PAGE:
Staying Young / Intelligent Design

Hosted byGeorge Noory

Staying Young / Intelligent Design

About the show

A founding member and Fellow of the American College of Lifestyle Medicine, Michael Greger, MD, is a physician, New York Times bestselling author, and internationally recognized speaker on nutrition, food safety, and public health issues. He discussed why we don’t need Big Pharma to keep us feeling young, explaining we already have the tools to help avoid the diseases most commonly encountered in our journeys through life. The most important tool, he explained, is diet. While a good diet and healthy lifestyle can't provide you with immortality, he explained, they can help prevent premature death and years spent in pain, battling chronic disease. "It's not about immortality," he said. "It's really about how to face this chronic deterioration with grace and vitality rather than suffering from the ravages of infirmity and disease."

He told the story of how his grandmother's health scares in his youth inspired the path he is on today. After she was told she would die at age 65, she turned her health around with diet and lived for another 31 years. This led him to develop an interest in nutrition and to pursue medicine. He explained how processed foods, especially processed meats, are contributing to America's shrinking life expectancy. But, he said, even modest changes can make a difference. One change you can make is adding more legumes (beans, peas, chickpeas, etc.), whole grains, and nuts and seeds to your diet, items that Greger said statistics show are lacking in the diets of many Americans. He also touted the benefits of turmeric, not just as a supplement taken in capsule form, but as an ingredient in the preparation of your food. He also recommended leafy greens, as well as berries, red cabbage, or other colorful foods, to add "cyanidin pigments" to your diet, as the elements that give those fruits and vegetables their bright color, he claimed, have also been shown to improve cognitive function, improve eyesight, and decrease inflammation, among other benefits. "Basically real food that grows out of the ground," he explained. "Those are our healthiest choices."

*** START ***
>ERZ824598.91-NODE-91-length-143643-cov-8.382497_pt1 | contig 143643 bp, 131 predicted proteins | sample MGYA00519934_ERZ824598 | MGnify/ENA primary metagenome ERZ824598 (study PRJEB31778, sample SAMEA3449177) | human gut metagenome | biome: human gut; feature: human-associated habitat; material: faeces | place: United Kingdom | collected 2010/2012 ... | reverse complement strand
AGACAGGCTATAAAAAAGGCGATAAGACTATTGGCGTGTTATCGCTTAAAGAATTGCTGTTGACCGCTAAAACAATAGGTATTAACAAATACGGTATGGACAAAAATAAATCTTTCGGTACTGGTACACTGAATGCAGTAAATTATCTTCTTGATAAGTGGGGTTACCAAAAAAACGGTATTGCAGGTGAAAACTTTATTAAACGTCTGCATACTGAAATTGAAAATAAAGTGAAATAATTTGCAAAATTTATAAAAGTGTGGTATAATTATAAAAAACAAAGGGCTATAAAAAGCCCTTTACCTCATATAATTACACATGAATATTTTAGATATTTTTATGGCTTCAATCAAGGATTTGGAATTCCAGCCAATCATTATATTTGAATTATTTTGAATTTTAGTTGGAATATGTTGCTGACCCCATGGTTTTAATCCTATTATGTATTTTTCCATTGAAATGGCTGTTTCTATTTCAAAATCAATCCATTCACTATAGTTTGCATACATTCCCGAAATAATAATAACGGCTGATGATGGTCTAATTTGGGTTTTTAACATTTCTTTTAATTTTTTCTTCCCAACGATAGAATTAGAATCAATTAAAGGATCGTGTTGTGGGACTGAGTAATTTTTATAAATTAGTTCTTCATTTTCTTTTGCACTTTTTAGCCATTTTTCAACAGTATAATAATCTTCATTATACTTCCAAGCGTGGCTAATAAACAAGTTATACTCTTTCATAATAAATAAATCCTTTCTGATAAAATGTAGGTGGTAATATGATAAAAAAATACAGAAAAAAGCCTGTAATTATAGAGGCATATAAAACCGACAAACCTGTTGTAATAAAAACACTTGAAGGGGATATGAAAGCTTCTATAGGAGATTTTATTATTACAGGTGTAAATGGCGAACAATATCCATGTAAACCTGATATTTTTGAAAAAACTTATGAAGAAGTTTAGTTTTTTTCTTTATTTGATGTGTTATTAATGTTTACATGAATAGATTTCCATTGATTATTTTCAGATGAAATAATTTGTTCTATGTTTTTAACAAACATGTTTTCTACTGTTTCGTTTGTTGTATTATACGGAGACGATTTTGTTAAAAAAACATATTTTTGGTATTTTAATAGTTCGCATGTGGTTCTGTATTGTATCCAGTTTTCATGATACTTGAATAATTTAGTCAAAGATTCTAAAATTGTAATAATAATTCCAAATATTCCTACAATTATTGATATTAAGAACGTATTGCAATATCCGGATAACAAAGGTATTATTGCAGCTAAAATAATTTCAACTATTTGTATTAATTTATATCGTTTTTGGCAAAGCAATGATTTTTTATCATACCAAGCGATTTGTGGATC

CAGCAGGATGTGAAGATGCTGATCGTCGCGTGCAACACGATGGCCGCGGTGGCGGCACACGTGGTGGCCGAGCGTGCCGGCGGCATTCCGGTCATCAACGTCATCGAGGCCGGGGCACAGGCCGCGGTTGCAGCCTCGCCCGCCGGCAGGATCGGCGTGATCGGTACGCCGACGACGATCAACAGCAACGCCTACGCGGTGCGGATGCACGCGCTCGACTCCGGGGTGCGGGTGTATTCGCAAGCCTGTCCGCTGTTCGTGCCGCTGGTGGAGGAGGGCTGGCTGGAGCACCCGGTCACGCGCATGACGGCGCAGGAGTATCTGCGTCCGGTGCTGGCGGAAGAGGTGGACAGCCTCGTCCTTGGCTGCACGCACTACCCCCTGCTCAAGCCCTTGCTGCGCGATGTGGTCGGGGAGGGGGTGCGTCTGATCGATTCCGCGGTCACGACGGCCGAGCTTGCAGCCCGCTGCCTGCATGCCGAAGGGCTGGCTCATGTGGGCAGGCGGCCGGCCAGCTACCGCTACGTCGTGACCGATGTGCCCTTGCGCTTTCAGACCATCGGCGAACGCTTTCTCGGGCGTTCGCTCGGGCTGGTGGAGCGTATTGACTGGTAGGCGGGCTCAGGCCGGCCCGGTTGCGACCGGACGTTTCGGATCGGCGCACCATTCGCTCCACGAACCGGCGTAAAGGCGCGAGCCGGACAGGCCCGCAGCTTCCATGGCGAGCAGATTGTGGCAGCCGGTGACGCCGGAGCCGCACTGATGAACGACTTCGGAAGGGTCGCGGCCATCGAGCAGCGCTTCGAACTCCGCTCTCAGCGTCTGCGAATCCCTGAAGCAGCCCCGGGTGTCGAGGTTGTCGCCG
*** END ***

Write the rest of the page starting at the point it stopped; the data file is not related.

In the second half, Dr. Geoffrey Simmons, explained his journey from a supporter of evolution to a proponent of intelligent design. Simmons has a B.S. in Zoology, has completed the coursework for a master’s degree in microbiology, and is board-certified in internal medicine and disaster medicine. For 30 years, he was an ardent supporter of Darwinian ideas; however, now he claims the data supporting this theory is scientifically untenable. It was discussions with his wife, a Seventh Day Adventist, which made him begin seriously examining his beliefs about evolution and digging into them. "I also came up with a book, called 'The Neck of the Giraffe,' by an English professor... the late Francis Hitching, and he talked about several issues that were problems with Darwin and his - not with Darwin himself (as a person), but his theory." After that he continued to study and, "finally started agreeing with my wife in many ways." He also discussed epigenetic inheritance, where environmental stresses like starvation in a grandparent's generation can lead to changes in the genetic predilections of their grandchildren.

In the final hour George took calls on open lines, and closed with a clip from December 5, 2016 when guest Elizabeth Greenwood explained how to fake your own death, and how most folks get caught after doing so.

News segment guests: Christian Wilde / Jeff Nelken

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